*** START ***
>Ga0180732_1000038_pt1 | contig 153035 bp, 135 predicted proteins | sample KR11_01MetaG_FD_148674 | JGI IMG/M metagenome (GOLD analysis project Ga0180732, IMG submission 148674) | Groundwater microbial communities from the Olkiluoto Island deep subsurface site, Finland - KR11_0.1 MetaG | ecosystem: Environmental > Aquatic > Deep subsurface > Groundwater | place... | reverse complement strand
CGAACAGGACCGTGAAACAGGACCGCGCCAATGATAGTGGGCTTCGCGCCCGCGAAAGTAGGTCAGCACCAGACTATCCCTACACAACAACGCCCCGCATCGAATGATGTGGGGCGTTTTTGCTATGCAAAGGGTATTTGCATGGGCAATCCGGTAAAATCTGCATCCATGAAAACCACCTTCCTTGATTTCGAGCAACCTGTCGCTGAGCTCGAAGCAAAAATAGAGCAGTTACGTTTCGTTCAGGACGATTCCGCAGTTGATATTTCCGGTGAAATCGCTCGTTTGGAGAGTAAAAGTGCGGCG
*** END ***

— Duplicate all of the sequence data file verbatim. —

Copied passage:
>Ga0180732_1000038_pt1 | contig 153035 bp, 135 predicted proteins | sample KR11_01MetaG_FD_148674 | JGI IMG/M metagenome (GOLD analysis project Ga0180732, IMG submission 148674) | Groundwater microbial communities from the Olkiluoto Island deep subsurface site, Finland - KR11_0.1 MetaG | ecosystem: Environmental > Aquatic > Deep subsurface > Groundwater | place... | reverse complement strand
CGAACAGGACCGTGAAACAGGACCGCGCCAATGATAGTGGGCTTCGCGCCCGCGAAAGTAGGTCAGCACCAGACTATCCCTACACAACAACGCCCCGCATCGAATGATGTGGGGCGTTTTTGCTATGCAAAGGGTATTTGCATGGGCAATCCGGTAAAATCTGCATCCATGAAAACCACCTTCCTTGATTTCGAGCAACCTGTCGCTGAGCTCGAAGCAAAAATAGAGCAGTTACGTTTCGTTCAGGACGATTCCGCAGTTGATATTTCCGGTGAAATCGCTCGTTTGGAGAGTAAAAGTGCGGCG